Prime Minister Abe’s economic policy consists of three parts, 1) an inflationary monetary policy (inflation target, etc.), 2) an expansionary fiscal policy (public works, etc.), and 3) a growth strategy (industrial policy broadly defined). Accordingly, criticism is leveled at each of these components.
There are accredited economists criticizing 1), as can be discerned from his book-long diatribe against the Bank of Japan. And I’ll leave that issue for accredited economists since my economics literacy is about the level of the Japanese literacy of a gaijin who can barely make out hirakana. But I do know that “currency war” talk is actually boilerplate language coming from central bankers when policies cause sudden exchange rate shifts. But there’s no way of isolating floating exchange rates from monetary policy. I notice that no one has been worrying about the US QE1~3 and what the bank of England has been doing about its own money supply since the financial crisis broke out in 2007. Christine Lagarde at IMF has actually called the Japanese inflation target a “good and interesting project.” “Currency manipulation,” my foot, Matt Blunt and the American Automotive Policy Council.
Would I then, give Abenomics 1) a ten out of ten? Of course not. And neither does Lagarde, whose endorsement comes with the caveat “if associated with clear independence of the central bank.” Note also that cries of currency manipulation will grow louder, more widespread, and more convincing if the Japanese government actually begins buying non-yen financial exchange assets. Expect the Abe administration to abandon the idea of changing BOJ’s charter law (not that it still needs an amendment, now that BOJ has accepted the notion of an inflation target and a government-BOJ policy “accord”) and to refrain, as will BOJ, from purchasing non-yen financial assets with its intervening in the currency market.
How about Abenomics 2)? There are two lines of criticisms here. The first is that the Japanese economy does not need a short-term, Keynesian tide-over fiscal package at this point. I’ll leave that been-there, done-that/two lost decades debate to the economists, but the Abe administration must be happy that Professor Hamada will remain for the most part in New Haven, Connecticut, given his skepticism towards a fiscal stimulus. The other criticism is that it’s full of pork. Now some items, such as the 2.4582 trillion yen to fill the projected FY2012 revenue shortfall in the public pension system*, are easily justified, and the 268 billion yen outlay for renovating schools against earthquakes, come across as an example of accelerating multiyear outlays, standard practice in any stimulus package, which takes the issue back to the first criticism. In a different vein, the effect of the extra 290.6 billion yen in direct cash transfers to cover the local government copayments under the stimulus package is also obvious enough that make it easy to lay political interpretations on it one way or other, or both. The problem from my perspective is that there is nowhere near enough information on this MOF page to figure out what most of the 13.1054 trillion is being spent on, and when and how, to enforce any kind of accountability on the government regarding the stimulus package. I’m sure that more information is available on the individual ministry websites, but reporters working under time constraints have not been going to the trouble of collating them (nor I unless someone offers to pay me for the trouble). This leaves questions about pork unanswered except for the odd item that pops up in the media—say, retrofitting whale “research” vessels with earthquake recovery money—and stirs up public concern. This is not a healthy state of affairs for meaningful public discourse. Shouldn’t reporters covering the economic beat demand more?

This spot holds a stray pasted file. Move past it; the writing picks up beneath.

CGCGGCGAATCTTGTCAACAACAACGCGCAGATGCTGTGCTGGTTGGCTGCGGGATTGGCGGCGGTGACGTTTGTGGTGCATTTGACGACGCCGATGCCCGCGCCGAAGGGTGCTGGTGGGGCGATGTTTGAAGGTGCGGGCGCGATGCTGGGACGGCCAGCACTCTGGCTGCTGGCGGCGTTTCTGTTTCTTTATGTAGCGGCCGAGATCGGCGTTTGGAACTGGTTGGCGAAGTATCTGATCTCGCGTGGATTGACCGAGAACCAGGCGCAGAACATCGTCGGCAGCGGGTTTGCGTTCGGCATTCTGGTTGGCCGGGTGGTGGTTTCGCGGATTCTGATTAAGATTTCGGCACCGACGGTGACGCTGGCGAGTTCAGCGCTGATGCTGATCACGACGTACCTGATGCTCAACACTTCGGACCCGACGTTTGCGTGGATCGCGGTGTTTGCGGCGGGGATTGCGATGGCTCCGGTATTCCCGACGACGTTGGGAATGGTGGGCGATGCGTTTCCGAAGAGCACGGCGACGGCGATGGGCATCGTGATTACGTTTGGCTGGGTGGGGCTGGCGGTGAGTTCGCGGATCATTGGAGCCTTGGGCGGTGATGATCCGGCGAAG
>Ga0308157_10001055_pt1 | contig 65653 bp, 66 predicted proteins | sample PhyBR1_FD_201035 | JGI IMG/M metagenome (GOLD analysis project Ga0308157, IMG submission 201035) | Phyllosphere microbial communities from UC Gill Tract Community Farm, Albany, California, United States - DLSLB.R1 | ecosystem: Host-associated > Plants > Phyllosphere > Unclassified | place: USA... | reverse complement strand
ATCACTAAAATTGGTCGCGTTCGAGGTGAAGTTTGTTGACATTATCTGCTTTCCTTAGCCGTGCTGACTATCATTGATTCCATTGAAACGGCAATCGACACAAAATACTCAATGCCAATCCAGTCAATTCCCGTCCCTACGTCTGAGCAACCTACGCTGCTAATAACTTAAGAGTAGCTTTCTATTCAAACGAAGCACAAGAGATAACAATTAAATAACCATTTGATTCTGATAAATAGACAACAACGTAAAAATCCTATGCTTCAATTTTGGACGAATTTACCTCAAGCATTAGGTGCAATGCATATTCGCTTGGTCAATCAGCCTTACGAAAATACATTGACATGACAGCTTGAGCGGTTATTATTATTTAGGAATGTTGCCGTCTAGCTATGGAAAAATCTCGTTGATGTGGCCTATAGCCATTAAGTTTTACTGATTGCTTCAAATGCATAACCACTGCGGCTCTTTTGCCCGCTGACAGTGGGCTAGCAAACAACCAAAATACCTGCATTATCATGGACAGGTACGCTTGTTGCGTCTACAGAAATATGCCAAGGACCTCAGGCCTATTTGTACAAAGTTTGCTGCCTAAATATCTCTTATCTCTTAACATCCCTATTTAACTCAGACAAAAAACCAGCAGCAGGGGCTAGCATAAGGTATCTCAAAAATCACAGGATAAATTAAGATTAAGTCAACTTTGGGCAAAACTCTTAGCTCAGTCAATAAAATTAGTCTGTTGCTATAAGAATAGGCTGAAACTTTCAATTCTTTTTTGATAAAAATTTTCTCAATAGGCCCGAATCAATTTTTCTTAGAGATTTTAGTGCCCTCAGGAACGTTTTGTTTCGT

As for 3), some of the criticism is unfair, simply because, in my view, the policymaking process hasn’t reached the point where substantive criticism becomes possible. Given the dithering around the TPP negotiations, though, healthy skepticism is warranted, one that Professor Hamada also appeared to hint at in his FCCJ talk.
* The government will be replacing what is essentially scrip—the Japanese equivalent of the trillion-dollar platinum coin—with conventional deficit JGBs.